In this month’s Prospect, Alex de Waal wrestles with the problems posed by state-building in countries where patronage trumps politics. This kind of ‘what do we do about fragile states’ discussion is one of the most intractable issues in development, so don’t expect simple solutions, but Alex (who is one of the most original thinkers on this kind of thing) seems to be arguing for an ‘if you can’t beat ‘em, fund ’em’ strategy of supporting patronage politicians with the rather ill-defined aim of eventually turning them into the kernel of an effective state (pro-poor patronage?).
‘When Nato concedes a draw in Afghanistan, it will be because of its failure to understand the country’s politics. But a deeper failure will lurk in the background. In the past decade the west has launched a huge experiment to build capable states in the world’s most difficult countries. Troops, technical advisers and aid budgets are the tools of choice. The experiment is said to have worked in East Timor, Kosovo and Sierra Leone; now Afghanistan, Congo and Sudan are top of the target list. All are failed or fragile states where patronage is paramount and where the political arena is a marketplace, not a debating chamber.
How did we get here? According to the conventional story, countries like Afghanistan are in trouble because they can’t sustain order, manage a budget, or deliver services. So we provide funds to kick-start development, charities to provide services, experts to run departments, and troops to enforce the law. A helpful cocoon emerges in which the state grows stronger. And when this state looks enough like the Czech Republic, we hand over the keys.’
But Alex is sceptical about the whole project:
‘Even in tiny countries such hopes are fatally optimistic. Take East Timor, heralded as one of the UN’s successes. Its 1m people received $565m in support from 2002-05, backed up by Australian troops. But the country was soon back in crisis; in 2008 there was a coup attempt. The model is more unsustainable for larger countries: it would take tens of billions of dollars to similarly support Congo’s 66m people.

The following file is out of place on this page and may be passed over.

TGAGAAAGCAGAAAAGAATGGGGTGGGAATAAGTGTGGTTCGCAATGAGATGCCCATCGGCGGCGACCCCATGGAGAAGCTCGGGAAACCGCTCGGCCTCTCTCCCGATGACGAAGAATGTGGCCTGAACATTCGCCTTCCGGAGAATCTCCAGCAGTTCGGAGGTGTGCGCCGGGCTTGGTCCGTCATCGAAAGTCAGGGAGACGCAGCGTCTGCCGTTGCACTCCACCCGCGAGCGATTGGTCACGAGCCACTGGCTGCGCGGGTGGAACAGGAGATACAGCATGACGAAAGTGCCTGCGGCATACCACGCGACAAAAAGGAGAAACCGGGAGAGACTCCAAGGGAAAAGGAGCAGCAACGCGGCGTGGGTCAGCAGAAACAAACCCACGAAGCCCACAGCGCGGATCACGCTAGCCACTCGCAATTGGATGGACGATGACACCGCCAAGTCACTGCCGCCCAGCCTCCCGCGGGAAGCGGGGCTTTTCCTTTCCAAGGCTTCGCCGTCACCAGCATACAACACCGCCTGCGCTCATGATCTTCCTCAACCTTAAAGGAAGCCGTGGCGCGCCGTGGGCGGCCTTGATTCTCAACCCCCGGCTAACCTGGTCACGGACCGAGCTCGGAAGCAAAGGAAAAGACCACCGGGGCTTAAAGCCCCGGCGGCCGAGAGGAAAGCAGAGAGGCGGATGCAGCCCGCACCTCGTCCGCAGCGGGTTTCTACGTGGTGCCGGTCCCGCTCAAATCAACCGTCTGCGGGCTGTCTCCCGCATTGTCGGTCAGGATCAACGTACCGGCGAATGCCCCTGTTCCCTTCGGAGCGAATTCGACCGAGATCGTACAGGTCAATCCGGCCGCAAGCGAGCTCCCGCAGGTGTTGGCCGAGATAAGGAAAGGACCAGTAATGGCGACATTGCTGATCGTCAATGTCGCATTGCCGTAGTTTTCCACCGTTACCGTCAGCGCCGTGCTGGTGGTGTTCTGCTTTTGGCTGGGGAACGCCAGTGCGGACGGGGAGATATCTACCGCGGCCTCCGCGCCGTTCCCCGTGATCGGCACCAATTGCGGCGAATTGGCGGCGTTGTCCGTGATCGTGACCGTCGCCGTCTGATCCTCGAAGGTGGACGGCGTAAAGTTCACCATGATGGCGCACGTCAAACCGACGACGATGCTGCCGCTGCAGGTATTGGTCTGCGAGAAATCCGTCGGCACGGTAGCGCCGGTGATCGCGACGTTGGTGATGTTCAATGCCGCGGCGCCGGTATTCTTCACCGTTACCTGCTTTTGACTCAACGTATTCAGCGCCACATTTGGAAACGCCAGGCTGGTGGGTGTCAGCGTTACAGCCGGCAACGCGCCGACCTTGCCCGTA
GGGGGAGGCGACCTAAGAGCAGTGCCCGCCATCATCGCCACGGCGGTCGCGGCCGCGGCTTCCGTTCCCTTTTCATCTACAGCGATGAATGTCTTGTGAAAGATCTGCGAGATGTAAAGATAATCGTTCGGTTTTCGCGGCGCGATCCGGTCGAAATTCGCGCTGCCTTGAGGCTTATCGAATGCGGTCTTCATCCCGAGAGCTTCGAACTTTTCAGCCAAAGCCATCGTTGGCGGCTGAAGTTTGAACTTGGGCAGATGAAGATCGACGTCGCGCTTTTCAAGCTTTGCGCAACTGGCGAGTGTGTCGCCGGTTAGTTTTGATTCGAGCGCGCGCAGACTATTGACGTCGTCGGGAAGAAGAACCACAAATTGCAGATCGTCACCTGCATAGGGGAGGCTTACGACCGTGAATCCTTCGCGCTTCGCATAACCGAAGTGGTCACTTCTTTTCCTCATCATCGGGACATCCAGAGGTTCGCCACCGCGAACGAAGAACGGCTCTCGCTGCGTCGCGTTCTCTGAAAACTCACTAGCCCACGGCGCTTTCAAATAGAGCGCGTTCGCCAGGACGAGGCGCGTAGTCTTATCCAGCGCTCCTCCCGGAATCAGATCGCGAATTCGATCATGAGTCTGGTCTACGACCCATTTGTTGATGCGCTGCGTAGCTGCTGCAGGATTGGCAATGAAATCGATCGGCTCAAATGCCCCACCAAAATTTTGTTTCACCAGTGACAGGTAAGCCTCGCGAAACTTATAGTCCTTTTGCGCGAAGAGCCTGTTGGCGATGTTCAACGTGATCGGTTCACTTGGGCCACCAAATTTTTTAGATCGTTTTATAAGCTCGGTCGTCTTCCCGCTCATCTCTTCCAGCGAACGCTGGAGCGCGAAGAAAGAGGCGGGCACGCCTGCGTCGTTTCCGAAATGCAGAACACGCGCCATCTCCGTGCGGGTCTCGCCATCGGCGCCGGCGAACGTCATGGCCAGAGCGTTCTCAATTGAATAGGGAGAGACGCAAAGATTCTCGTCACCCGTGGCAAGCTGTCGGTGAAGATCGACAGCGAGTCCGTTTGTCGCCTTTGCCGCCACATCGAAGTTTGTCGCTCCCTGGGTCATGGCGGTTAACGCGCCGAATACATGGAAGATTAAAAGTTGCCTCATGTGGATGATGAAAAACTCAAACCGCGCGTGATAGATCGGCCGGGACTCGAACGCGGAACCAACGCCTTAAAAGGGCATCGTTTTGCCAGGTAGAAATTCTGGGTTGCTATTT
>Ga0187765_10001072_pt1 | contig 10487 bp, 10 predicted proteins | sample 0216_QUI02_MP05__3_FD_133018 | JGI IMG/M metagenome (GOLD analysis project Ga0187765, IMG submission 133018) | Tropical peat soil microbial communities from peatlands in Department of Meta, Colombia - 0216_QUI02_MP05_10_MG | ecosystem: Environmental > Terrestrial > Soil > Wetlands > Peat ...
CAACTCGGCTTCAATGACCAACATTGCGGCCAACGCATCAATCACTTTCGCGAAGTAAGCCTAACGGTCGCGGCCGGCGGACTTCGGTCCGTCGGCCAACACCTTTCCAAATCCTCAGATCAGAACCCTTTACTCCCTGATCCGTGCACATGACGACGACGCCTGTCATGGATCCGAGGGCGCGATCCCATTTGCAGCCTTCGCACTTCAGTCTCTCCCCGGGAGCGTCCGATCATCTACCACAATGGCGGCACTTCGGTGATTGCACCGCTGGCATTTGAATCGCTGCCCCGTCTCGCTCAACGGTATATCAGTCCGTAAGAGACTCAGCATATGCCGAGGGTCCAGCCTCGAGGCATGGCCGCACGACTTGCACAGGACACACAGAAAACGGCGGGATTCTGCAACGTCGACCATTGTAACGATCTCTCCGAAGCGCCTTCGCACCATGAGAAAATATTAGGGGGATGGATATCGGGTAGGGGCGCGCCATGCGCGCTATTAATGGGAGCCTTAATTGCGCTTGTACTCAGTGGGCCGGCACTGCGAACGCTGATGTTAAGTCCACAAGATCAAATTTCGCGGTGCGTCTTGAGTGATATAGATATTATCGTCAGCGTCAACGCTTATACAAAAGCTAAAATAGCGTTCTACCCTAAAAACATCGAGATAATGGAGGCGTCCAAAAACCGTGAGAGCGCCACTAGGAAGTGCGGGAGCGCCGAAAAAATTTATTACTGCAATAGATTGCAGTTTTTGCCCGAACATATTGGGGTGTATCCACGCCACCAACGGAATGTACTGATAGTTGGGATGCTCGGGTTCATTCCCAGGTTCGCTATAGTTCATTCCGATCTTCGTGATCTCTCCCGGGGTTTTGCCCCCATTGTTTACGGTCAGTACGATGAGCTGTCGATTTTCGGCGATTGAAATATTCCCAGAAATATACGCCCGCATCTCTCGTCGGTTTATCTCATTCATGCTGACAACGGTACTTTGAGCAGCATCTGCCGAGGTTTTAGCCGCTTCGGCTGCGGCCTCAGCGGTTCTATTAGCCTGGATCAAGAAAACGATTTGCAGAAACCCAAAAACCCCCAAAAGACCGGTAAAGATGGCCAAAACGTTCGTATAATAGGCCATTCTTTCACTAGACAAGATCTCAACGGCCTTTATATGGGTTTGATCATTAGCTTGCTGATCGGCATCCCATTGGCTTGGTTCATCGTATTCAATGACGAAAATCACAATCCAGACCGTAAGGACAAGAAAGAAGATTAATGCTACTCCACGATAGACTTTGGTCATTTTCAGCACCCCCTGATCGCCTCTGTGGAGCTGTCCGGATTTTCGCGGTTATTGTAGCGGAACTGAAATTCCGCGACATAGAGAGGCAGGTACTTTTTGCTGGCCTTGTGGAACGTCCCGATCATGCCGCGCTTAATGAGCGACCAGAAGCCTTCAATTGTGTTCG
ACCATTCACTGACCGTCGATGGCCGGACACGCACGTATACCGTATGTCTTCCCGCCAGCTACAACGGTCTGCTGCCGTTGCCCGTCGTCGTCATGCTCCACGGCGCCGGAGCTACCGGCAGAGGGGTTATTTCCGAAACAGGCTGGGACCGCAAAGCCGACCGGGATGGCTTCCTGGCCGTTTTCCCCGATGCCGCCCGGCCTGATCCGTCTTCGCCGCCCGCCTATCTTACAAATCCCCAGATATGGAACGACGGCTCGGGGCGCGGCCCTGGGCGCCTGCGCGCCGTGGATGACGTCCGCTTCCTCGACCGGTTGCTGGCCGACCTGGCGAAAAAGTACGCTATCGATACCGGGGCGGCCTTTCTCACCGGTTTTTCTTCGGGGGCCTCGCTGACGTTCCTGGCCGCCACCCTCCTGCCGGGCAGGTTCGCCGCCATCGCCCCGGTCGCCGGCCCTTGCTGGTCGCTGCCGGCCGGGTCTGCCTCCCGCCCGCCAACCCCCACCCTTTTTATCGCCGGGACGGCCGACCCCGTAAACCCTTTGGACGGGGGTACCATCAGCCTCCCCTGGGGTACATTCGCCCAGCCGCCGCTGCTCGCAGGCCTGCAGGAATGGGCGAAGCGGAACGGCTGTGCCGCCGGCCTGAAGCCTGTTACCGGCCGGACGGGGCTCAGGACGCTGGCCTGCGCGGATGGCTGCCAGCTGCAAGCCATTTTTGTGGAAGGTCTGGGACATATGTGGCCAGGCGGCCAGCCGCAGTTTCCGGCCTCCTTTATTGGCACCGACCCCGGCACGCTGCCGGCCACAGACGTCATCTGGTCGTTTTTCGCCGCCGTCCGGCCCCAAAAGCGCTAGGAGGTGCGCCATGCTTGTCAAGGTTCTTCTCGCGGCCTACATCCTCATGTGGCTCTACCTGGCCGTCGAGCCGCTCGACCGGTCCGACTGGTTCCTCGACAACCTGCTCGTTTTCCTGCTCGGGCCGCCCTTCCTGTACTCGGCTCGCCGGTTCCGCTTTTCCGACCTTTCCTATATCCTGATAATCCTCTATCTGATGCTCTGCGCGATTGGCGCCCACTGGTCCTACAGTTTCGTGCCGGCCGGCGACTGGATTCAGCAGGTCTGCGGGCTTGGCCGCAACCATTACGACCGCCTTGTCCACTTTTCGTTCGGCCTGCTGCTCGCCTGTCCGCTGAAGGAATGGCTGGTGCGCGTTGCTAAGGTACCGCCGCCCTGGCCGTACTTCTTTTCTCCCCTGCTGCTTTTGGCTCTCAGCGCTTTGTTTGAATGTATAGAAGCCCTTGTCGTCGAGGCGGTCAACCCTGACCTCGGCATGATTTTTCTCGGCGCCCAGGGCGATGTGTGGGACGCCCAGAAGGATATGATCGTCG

Look at statebuilding from another point of view: that of an embattled ruler. To him, all those dollars and foreign troops are a huge boon. The money can buy off some opponents, while foreign soldiers fight the rest. Strong, autonomous government departments, however, are a genuine threat. A chief of staff might launch a sudden coup, or a finance minister may put rival warlords on his payroll. Secret ballots are a problem too: it’s hard to pay off local powerbrokers under the eyes of election monitors. The ruler might speak the language of the rule of law. But the real game is buying loyalty. A well-managed, inclusive patronage system is often the only way of running such countries.’
‘Today, it would be more cost-effective to ditch the extra troops and revert to funding patronage. This would mean different priorities, like taking control of the drugs market to deny the Taliban its best source of funds. A new patronage system could eventually be made fairer and more inclusive, perhaps allowing institutions to grow around it slowly. But this means thinking like an Afghan politician, not an international peacebuilder. If the west cannot follow this path, it will join the other superpowers humbled in the Hindu Kush. The war in Afghanistan will become more about salvaging Nato than about building a central Asian Denmark. And should Nato withdraw, others—perhaps China—will set the more modest goal of political stability, and pay hard cash to get it.’
What I like about this is Alex’s insistence on looking at politics as it really is, and on understanding the incentive systems and motivations that guide real-life politicians in fragile states (reminiscent of my friend Matthew Lockwood’s great book, ‘The State They’re In’). But his solution rather sticks in the throat.
Firstly, there’s every likelihood that this kind of ‘trickle down politics’ will never become much ‘fairer and more inclusive’. Why should it? Political stability will be bought by sacrificing political and social progress and ordinary people in Afghanistan, DRC or wherever will be left waiting indefinitely for jobs and services (see Oxfam’s recent survey of what 700 ordinary Afghans think are the real causes of their country’s malaise).
Moreover, I fear there has in practice been a lot more buying off of leaders by donors than Alex allows for, partly by turning a blind eye to graft, and willingness to let patronage-style politicians play significant roles. If true, he can’t say that his strategy has not been tried (and found wanting).
What other ideas might help? One might be to focus more on the local state, either at municipal or provincial level. That might mean accepting some patronage politics, but it might also increase the chances of delivering real benefits to local people in terms of services and accountability. Another would be to invest much more in civil society strengthening, rather than just state building, enabling local organizations – social movements, NGO watchdogs, faith groups etc – better to hold the state to account. Any other bright ideas?
If fragile states are your bag, have a look at the inaugural European Report on Development, entitled ‘Overcoming Fragility in Africa’ . The ERD is a long overdue attempt to provide a European counterweight to the avalanche of Washington-based analysis, opinion and proposition, and will be an annual.